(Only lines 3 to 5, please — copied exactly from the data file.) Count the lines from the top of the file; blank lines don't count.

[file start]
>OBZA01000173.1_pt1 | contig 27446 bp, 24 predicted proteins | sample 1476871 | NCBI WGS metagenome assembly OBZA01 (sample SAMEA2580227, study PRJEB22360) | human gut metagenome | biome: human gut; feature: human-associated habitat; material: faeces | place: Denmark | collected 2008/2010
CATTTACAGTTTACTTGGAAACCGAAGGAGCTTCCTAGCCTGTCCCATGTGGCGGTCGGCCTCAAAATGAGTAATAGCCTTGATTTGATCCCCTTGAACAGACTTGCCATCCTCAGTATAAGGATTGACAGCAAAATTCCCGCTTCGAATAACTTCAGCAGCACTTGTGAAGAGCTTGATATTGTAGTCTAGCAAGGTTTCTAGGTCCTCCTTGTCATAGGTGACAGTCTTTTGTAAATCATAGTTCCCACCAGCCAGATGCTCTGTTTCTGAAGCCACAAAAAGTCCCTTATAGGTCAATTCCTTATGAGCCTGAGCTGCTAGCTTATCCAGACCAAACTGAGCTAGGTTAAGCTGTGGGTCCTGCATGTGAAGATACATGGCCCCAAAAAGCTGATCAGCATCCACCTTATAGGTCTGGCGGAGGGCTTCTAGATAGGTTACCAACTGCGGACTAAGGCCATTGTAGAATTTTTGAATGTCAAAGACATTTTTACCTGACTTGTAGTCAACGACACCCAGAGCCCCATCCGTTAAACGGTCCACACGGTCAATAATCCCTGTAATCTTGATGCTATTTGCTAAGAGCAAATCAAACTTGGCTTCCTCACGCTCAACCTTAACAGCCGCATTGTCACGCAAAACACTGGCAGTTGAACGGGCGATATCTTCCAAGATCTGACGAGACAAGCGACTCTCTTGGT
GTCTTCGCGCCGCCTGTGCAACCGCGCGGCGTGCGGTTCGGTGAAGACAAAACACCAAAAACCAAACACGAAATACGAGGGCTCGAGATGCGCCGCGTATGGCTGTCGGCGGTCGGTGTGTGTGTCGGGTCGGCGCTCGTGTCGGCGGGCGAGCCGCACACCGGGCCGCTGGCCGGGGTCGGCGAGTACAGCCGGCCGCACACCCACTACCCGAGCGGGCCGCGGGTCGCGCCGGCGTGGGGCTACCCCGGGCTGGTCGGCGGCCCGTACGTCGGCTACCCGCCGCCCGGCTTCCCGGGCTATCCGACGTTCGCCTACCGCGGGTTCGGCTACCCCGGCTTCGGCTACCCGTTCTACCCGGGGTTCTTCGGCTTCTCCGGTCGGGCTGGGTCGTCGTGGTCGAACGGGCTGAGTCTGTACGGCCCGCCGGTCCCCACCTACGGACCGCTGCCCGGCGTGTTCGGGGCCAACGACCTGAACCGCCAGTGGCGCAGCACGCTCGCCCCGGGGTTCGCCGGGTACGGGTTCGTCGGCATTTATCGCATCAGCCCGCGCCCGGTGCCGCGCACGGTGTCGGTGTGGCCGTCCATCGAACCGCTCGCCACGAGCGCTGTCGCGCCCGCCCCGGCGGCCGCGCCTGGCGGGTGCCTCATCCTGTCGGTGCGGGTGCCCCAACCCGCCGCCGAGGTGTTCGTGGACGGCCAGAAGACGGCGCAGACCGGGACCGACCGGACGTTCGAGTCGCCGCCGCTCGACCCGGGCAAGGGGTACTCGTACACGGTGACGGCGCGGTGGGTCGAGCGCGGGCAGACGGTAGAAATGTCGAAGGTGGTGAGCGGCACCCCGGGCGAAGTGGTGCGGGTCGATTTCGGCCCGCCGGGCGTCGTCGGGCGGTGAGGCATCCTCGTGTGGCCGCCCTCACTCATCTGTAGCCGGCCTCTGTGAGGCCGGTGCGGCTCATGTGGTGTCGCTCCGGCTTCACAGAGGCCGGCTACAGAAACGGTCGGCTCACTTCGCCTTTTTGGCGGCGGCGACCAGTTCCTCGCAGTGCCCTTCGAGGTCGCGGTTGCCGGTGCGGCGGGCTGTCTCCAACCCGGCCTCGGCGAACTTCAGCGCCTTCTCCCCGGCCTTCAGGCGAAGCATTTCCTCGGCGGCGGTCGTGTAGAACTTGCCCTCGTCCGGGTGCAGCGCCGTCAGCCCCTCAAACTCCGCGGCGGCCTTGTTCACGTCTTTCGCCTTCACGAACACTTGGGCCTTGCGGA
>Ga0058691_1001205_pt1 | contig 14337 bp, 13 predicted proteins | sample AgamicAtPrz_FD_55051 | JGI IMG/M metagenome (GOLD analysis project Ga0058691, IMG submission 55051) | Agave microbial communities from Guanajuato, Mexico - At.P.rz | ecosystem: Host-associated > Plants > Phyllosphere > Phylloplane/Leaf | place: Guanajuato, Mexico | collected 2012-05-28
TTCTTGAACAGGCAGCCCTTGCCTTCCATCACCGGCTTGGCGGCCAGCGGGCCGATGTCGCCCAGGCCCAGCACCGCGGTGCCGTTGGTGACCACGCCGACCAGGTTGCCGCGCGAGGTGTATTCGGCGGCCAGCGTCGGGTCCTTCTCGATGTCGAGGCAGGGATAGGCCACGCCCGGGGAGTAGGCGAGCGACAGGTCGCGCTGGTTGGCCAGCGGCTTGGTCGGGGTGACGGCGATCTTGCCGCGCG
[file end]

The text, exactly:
GTCTTCGCGCCGCCTGTGCAACCGCGCGGCGTGCGGTTCGGTGAAGACAAAACACCAAAAACCAAACACGAAATACGAGGGCTCGAGATGCGCCGCGTATGGCTGTCGGCGGTCGGTGTGTGTGTCGGGTCGGCGCTCGTGTCGGCGGGCGAGCCGCACACCGGGCCGCTGGCCGGGGTCGGCGAGTACAGCCGGCCGCACACCCACTACCCGAGCGGGCCGCGGGTCGCGCCGGCGTGGGGCTACCCCGGGCTGGTCGGCGGCCCGTACGTCGGCTACCCGCCGCCCGGCTTCCCGGGCTATCCGACGTTCGCCTACCGCGGGTTCGGCTACCCCGGCTTCGGCTACCCGTTCTACCCGGGGTTCTTCGGCTTCTCCGGTCGGGCTGGGTCGTCGTGGTCGAACGGGCTGAGTCTGTACGGCCCGCCGGTCCCCACCTACGGACCGCTGCCCGGCGTGTTCGGGGCCAACGACCTGAACCGCCAGTGGCGCAGCACGCTCGCCCCGGGGTTCGCCGGGTACGGGTTCGTCGGCATTTATCGCATCAGCCCGCGCCCGGTGCCGCGCACGGTGTCGGTGTGGCCGTCCATCGAACCGCTCGCCACGAGCGCTGTCGCGCCCGCCCCGGCGGCCGCGCCTGGCGGGTGCCTCATCCTGTCGGTGCGGGTGCCCCAACCCGCCGCCGAGGTGTTCGTGGACGGCCAGAAGACGGCGCAGACCGGGACCGACCGGACGTTCGAGTCGCCGCCGCTCGACCCGGGCAAGGGGTACTCGTACACGGTGACGGCGCGGTGGGTCGAGCGCGGGCAGACGGTAGAAATGTCGAAGGTGGTGAGCGGCACCCCGGGCGAAGTGGTGCGGGTCGATTTCGGCCCGCCGGGCGTCGTCGGGCGGTGAGGCATCCTCGTGTGGCCGCCCTCACTCATCTGTAGCCGGCCTCTGTGAGGCCGGTGCGGCTCATGTGGTGTCGCTCCGGCTTCACAGAGGCCGGCTACAGAAACGGTCGGCTCACTTCGCCTTTTTGGCGGCGGCGACCAGTTCCTCGCAGTGCCCTTCGAGGTCGCGGTTGCCGGTGCGGCGGGCTGTCTCCAACCCGGCCTCGGCGAACTTCAGCGCCTTCTCCCCGGCCTTCAGGCGAAGCATTTCCTCGGCGGCGGTCGTGTAGAACTTGCCCTCGTCCGGGTGCAGCGCCGTCAGCCCCTCAAACTCCGCGGCGGCCTTGTTCACGTCTTTCGCCTTCACGAACACTTGGGCCTTGCGGA
>Ga0058691_1001205_pt1 | contig 14337 bp, 13 predicted proteins | sample AgamicAtPrz_FD_55051 | JGI IMG/M metagenome (GOLD analysis project Ga0058691, IMG submission 55051) | Agave microbial communities from Guanajuato, Mexico - At.P.rz | ecosystem: Host-associated > Plants > Phyllosphere > Phylloplane/Leaf | place: Guanajuato, Mexico | collected 2012-05-28
TTCTTGAACAGGCAGCCCTTGCCTTCCATCACCGGCTTGGCGGCCAGCGGGCCGATGTCGCCCAGGCCCAGCACCGCGGTGCCGTTGGTGACCACGCCGACCAGGTTGCCGCGCGAGGTGTATTCGGCGGCCAGCGTCGGGTCCTTCTCGATGTCGAGGCAGGGATAGGCCACGCCCGGGGAGTAGGCGAGCGACAGGTCGCGCTGGTTGGCCAGCGGCTTGGTCGGGGTGACGGCGATCTTGCCGCGCG